Anne B. said...

``[Myrna] was a different kind of person entirely. Her life from birth was all action, drama, adventure... all the things that The Air Conditioned Nightmare deprives us of.''

So, shoutingthomas ... did she like action/adventure/thriller movies, or did she say, "Let's watch a nice musical comedy, because I've had enough drama in real life?" :-)

The Crack Emcee said...

One Day In September and Into The Void are two of my favorite pictures - precisely because you know what happens, and there's still tons of drama and surprises, because you didn't know it that well.

Haven't seen Slumdog Millionaire because 3rd World poverty doesn't interest me that much (I've seen it, first hand) but Schindler's List was great. You know what I hate, though? Liberal WWII movies, like The Reader or Seven Years In Tibet, that try to get me to side with the Nazis. It's n ot that I'd find it impossible to do so - some people just got caught in some wartime shit - but I ain't feeling it from no liberal perspective. If you really want me to dislike your film, try manipulating me like that.

shoutingthomas said...

So, shoutingthomas ... did she like action/adventure/thriller movies, or did she say, "Let's watch a nice musical comedy, because I've had enough drama in real life?" :-)

Myrna loved martial arts and cowboy movies because they were full of action and fights. But she hated staged fights and really only liked the movies in which the actors were capable of doing their own stunts.

For instance, the movie "Kill Bill" outraged her because the sissified white actress (Uma something or other?) who clearly had never been in a fight in her life was supposed to be able to defeat Lucy Liu, an Asian actor with actual martial arts training. Myrna considered this so unbelievable and deliberately false that she turned it off.

She loved fights and would go out of her way to find them, too.

She had a hard time understanding why other people, including me, looked to avoid them.

bagoh20 said...

When I was younger, me and a good friend of mine would often backpack into the mountains for the weekend. Provisions always included multiple intoxicants.

One time in winter in deep snow and ice while standing on a cliff side by side admiring the view and taking hits off a bottle of Captain Morgan, my feet suddenly just slipped on the ice right out from under me. I plunged down the face of the cliff sliding on my 60lbs of backpack at high speed for a few hundred feet, digging and clawing at branches and rocks to no avail. Eventually I slammed into a large downed tree across my path, just before I would have plunged over the edge to a certain death from a fall of about 800ft.

I spent the next 2 hours cutting up my clothes and anything I could find to fashion a rope and climbing back up by throwing it around trees and pulling myself up inch by inch. The whole time, my friend and I discussed him hiking 1 day back and getting help. I insisted I could make it, though I was seriously not sure if I could. The embarrassment and cost (money) of a rescue was even scarier. I eventually did make it up, and the rum was waiting for me. We slept there on the snow that night. I was badly bruised and in a lot of pain, but the next day we continued on. It's one of my favorite memories.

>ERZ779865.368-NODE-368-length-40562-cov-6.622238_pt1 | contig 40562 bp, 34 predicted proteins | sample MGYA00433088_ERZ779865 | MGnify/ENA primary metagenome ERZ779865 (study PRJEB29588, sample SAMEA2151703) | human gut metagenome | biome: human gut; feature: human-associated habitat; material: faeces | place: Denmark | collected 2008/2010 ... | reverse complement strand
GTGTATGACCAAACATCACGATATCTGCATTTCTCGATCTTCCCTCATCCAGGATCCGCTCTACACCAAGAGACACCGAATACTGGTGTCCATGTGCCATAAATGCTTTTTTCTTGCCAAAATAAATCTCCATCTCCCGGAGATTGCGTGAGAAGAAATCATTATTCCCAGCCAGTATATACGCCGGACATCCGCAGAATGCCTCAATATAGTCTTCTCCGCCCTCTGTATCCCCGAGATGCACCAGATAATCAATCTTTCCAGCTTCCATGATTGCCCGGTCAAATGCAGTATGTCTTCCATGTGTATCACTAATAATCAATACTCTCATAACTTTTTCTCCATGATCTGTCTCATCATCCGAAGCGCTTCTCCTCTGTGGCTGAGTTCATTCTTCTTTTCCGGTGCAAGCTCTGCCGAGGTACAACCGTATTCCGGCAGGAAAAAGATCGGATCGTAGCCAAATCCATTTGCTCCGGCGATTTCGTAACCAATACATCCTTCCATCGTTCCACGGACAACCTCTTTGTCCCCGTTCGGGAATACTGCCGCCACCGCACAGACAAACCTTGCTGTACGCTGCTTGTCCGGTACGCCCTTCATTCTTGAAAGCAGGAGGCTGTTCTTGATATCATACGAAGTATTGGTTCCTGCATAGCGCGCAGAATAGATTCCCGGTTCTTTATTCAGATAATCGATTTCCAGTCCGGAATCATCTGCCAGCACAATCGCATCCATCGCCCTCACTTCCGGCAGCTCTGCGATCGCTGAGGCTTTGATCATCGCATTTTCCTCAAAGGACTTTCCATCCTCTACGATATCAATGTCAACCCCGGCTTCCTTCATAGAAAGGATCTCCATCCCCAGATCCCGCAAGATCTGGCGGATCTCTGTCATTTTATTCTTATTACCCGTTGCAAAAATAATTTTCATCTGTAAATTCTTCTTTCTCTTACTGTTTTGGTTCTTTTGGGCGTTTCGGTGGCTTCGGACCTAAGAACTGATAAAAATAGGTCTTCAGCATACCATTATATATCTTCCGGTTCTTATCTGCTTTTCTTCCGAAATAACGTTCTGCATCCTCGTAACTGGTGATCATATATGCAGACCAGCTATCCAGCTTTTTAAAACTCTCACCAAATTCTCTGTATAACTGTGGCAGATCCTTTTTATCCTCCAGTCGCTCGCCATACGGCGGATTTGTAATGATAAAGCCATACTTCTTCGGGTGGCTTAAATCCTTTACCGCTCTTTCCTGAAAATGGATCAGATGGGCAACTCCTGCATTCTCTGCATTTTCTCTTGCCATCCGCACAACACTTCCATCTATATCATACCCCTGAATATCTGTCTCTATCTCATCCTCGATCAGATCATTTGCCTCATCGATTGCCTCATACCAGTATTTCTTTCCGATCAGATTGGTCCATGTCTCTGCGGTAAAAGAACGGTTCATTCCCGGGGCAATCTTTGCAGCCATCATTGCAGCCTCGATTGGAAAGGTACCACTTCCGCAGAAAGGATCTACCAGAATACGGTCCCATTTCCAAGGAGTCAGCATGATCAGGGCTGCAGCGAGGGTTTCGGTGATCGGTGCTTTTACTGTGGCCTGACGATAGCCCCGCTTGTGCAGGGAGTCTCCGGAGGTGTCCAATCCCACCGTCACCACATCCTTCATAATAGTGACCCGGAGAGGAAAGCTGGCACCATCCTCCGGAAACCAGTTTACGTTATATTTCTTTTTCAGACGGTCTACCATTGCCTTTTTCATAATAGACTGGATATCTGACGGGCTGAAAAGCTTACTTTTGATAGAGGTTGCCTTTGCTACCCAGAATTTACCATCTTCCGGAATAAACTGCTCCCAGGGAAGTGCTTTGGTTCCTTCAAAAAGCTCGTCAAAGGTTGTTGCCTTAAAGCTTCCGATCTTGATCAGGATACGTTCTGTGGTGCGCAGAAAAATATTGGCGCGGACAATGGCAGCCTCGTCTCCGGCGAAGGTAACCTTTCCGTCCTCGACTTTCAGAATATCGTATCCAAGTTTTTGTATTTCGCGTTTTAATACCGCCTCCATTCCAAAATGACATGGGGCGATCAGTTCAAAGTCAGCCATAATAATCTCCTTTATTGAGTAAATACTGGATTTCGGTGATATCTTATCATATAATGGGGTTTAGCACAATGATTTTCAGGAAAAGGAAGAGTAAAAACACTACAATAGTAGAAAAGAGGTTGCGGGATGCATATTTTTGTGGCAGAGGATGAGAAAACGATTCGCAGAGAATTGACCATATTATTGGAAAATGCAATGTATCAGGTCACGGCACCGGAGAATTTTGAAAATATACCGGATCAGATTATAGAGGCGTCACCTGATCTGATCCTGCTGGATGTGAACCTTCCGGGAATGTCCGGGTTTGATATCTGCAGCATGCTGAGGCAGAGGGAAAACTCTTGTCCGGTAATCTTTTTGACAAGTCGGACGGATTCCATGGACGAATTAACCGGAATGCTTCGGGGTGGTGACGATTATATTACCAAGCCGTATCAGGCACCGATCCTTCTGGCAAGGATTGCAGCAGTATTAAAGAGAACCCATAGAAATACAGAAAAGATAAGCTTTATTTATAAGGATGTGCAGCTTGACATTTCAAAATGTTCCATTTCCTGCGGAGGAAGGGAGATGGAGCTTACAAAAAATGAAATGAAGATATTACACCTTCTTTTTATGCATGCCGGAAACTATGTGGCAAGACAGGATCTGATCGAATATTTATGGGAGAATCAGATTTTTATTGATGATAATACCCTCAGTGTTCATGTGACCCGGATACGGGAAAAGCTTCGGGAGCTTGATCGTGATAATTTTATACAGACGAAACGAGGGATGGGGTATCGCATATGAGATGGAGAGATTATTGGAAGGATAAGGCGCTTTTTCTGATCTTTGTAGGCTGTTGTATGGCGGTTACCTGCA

My friend died last year of a heart attack at 46 in front of his TV. He quit doing much, and we wasted our last years of opportunity by never adventuring together like that again. I still do alone, but always think of him. Life is short no matter what you do with it.

I was thinking the other day: what advice would I give myself if I could talk to me 30 years ago? I decided the single best thing would be: "Pay attention. You don't want to miss anything."

bagoh20 said...
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bagoh20 said...
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ricpic said...

ST's explanation sounds plausible but I still can't see myself as one of the scores of thousands who will plunk down 10 bucks to watch a man cut his own arm off. Nothing highlights the differences in people more than what would give me nightmares for a month is a minor frisson to others.

bagoh20 said...

Damned Blogger. It told me my post was too long, which it is, sorry. Then it posted it twice anyway. Rage against the machine, it will lie to you.

Ankur said...

I didn't see "The Reader" as trying to get me to side with the Nazis. The fact that Nazis had a human side shouldn't be surprising to anyone - they WERE human beings. Yet, regardless of whatever humanity they possessed and demonstrated - their overarching acts were deeply inhuman, and evil.

I don't think dehumanizing them helps anybody. I think their evil should be recognized as a something humans ARE capable of, and dealt with as such.

William said...